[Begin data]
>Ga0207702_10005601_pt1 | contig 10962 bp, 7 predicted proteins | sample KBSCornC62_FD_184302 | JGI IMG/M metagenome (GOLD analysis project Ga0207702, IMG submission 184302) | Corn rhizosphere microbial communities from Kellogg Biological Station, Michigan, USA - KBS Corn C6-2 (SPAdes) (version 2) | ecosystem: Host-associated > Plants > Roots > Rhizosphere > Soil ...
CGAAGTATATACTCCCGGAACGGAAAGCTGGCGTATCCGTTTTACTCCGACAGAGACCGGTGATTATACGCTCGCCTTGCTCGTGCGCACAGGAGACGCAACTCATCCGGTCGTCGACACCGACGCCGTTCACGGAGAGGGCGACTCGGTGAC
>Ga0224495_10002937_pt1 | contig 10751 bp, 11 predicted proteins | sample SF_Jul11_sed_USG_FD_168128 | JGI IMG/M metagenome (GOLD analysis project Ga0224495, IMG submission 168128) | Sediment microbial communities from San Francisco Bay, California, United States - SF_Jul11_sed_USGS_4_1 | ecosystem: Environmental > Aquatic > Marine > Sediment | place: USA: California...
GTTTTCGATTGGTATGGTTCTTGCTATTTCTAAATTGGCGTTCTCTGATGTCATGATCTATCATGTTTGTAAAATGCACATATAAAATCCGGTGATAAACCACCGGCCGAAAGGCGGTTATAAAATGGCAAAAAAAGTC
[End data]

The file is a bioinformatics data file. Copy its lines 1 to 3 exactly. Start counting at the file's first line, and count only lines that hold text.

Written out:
>Ga0207702_10005601_pt1 | contig 10962 bp, 7 predicted proteins | sample KBSCornC62_FD_184302 | JGI IMG/M metagenome (GOLD analysis project Ga0207702, IMG submission 184302) | Corn rhizosphere microbial communities from Kellogg Biological Station, Michigan, USA - KBS Corn C6-2 (SPAdes) (version 2) | ecosystem: Host-associated > Plants > Roots > Rhizosphere > Soil ...
CGAAGTATATACTCCCGGAACGGAAAGCTGGCGTATCCGTTTTACTCCGACAGAGACCGGTGATTATACGCTCGCCTTGCTCGTGCGCACAGGAGACGCAACTCATCCGGTCGTCGACACCGACGCCGTTCACGGAGAGGGCGACTCGGTGAC
>Ga0224495_10002937_pt1 | contig 10751 bp, 11 predicted proteins | sample SF_Jul11_sed_USG_FD_168128 | JGI IMG/M metagenome (GOLD analysis project Ga0224495, IMG submission 168128) | Sediment microbial communities from San Francisco Bay, California, United States - SF_Jul11_sed_USGS_4_1 | ecosystem: Environmental > Aquatic > Marine > Sediment | place: USA: California...